The purpose of the Medicare Access and CHIP Reauthorization Act, according to Andy Slavitt, is to “return the focus to patient care, not spend time learning a new program.”
Slavitt, acting administrator for the Centers for Medicare & Medicaid Services, spoke to the American Osteopathic Association late last week about all the possibilities the program holds, as well as its many pitfalls--which he said the agency is working to address.
Those include many issues on the technology side, including making sure that IT use wraps “around the needs of patients and clinicians and how they use the healthcare systems, not residing in the silos of health IT companies.”
The speech came about a week and a half after Slavitt said the agency is open to the possibility of delaying the start of MACRA, FierceHealthcare reported. It is set to begin Jan. 1, 2017.
In his speech to the AOA, Slavitt did not say how strong of a chance there is that a new start date will be announced, but he did note that “some of the things” being considered to ensure all physicians are ready for MACRA include “alternative start dates, looking at whether shorter periods could be used, and finding other ways for physicians to get experience with the program before the impact of it really begins.”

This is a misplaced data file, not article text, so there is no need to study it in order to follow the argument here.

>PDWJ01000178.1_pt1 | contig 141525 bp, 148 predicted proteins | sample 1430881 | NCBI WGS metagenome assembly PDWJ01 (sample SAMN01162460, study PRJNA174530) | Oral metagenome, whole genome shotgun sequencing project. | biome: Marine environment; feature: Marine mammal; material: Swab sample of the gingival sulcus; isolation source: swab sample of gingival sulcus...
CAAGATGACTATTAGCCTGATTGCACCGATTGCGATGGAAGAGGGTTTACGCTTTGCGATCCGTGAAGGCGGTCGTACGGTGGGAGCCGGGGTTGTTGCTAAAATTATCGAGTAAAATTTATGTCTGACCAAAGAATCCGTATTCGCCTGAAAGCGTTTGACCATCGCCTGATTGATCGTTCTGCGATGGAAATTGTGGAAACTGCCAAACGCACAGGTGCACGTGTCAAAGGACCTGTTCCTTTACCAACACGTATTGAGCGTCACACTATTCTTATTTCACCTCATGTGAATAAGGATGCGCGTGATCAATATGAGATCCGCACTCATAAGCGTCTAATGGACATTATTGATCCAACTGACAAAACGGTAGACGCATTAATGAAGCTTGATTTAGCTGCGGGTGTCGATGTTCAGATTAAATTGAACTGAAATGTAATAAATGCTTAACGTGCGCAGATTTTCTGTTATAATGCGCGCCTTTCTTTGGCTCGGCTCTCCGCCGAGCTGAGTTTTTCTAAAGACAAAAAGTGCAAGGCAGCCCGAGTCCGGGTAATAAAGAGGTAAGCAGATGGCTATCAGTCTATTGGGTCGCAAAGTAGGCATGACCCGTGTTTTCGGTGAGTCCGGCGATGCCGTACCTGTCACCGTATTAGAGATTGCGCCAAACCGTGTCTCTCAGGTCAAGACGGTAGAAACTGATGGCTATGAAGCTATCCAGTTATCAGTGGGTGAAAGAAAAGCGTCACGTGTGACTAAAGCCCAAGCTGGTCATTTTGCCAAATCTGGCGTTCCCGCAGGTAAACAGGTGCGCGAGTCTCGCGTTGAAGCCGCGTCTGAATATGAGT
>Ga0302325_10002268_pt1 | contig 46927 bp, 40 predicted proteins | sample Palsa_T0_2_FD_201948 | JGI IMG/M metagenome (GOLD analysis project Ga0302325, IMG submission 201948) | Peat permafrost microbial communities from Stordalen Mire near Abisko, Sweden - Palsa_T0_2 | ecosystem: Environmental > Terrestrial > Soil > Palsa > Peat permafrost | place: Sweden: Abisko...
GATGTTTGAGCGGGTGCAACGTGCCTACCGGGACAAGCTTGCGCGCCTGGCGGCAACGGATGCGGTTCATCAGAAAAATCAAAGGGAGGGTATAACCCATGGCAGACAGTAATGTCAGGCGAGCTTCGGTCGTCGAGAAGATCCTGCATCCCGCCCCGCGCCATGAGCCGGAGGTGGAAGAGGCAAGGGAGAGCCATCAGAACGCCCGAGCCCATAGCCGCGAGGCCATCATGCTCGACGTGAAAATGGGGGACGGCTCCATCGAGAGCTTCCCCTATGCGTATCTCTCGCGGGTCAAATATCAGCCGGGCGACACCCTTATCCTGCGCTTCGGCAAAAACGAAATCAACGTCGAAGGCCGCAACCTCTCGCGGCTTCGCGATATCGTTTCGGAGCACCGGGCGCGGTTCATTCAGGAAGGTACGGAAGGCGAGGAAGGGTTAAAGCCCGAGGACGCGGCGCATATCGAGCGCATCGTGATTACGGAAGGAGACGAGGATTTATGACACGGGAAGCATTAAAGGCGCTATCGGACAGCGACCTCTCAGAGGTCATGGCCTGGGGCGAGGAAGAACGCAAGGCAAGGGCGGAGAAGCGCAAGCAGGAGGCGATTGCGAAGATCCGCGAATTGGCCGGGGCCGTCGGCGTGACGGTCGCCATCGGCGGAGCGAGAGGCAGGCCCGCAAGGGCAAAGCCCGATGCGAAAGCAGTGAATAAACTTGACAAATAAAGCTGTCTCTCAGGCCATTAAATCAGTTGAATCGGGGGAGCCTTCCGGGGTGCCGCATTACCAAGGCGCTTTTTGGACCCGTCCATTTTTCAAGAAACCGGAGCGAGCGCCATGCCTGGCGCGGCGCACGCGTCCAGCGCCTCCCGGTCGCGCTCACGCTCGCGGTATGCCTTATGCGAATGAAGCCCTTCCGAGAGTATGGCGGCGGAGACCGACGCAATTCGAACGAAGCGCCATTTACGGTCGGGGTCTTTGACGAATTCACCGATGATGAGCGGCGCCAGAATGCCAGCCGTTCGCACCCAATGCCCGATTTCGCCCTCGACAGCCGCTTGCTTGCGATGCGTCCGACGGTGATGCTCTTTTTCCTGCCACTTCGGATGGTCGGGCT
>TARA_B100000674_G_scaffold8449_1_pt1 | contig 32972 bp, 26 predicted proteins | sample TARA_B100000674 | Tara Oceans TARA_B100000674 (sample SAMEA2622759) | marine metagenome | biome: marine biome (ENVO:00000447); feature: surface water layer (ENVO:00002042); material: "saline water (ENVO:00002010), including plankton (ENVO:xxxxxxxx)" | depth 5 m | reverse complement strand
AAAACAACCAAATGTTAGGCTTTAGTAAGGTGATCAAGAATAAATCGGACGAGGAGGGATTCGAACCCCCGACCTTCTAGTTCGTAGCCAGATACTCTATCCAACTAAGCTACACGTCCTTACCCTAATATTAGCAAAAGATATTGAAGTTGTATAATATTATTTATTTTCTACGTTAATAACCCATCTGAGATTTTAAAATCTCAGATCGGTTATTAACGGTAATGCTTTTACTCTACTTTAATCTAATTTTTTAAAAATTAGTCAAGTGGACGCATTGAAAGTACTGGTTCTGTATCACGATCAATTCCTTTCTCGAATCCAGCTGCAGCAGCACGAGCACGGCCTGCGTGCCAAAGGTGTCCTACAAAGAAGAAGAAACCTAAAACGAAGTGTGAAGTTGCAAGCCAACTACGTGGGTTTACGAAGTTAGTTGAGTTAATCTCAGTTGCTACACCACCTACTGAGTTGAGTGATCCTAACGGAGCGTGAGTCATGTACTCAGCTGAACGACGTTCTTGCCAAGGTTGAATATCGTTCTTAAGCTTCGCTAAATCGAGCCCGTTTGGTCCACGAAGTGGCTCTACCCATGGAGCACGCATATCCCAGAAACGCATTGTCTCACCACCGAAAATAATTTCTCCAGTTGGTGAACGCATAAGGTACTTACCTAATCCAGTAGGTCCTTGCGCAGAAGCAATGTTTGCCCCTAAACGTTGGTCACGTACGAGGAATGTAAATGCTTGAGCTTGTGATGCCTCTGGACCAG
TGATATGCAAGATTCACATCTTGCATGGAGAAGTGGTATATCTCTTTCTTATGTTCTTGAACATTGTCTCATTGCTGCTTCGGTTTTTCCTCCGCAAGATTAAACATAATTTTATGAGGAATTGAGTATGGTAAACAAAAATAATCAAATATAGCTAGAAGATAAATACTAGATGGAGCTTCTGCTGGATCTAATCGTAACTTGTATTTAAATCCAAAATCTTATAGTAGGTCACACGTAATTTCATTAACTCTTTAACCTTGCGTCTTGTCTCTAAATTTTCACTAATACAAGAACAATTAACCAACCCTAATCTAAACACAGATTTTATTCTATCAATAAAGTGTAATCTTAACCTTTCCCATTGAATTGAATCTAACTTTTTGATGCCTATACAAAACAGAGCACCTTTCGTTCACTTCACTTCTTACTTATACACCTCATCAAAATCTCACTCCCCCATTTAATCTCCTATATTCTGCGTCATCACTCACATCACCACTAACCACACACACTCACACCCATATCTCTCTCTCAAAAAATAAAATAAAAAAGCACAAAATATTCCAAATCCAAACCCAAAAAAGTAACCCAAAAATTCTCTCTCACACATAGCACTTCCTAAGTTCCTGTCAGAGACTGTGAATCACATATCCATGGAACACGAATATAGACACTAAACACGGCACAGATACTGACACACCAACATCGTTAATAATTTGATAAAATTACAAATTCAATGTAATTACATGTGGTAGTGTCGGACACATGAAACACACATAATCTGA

Slavitt also outlined some of the comments on MACRA his agency has received regarding IT challenges, and how it is tackling them, saying:
- The number of quality metrics that need to be reported have been reduced, and CMS has aligned the measures across categories to end repetitive reporting.
- IT measures that impacted usability are gone and the focus is now on “care provision and collaboration,” and not “clicking.”
- Electronic health record vendors are now required to open their application programming interfaces to open access to data.
“While we can’t act on every suggestion--your voices as caregivers have been heard and your partnership is having a very real effect on the implementation of this program,” Slavitt said.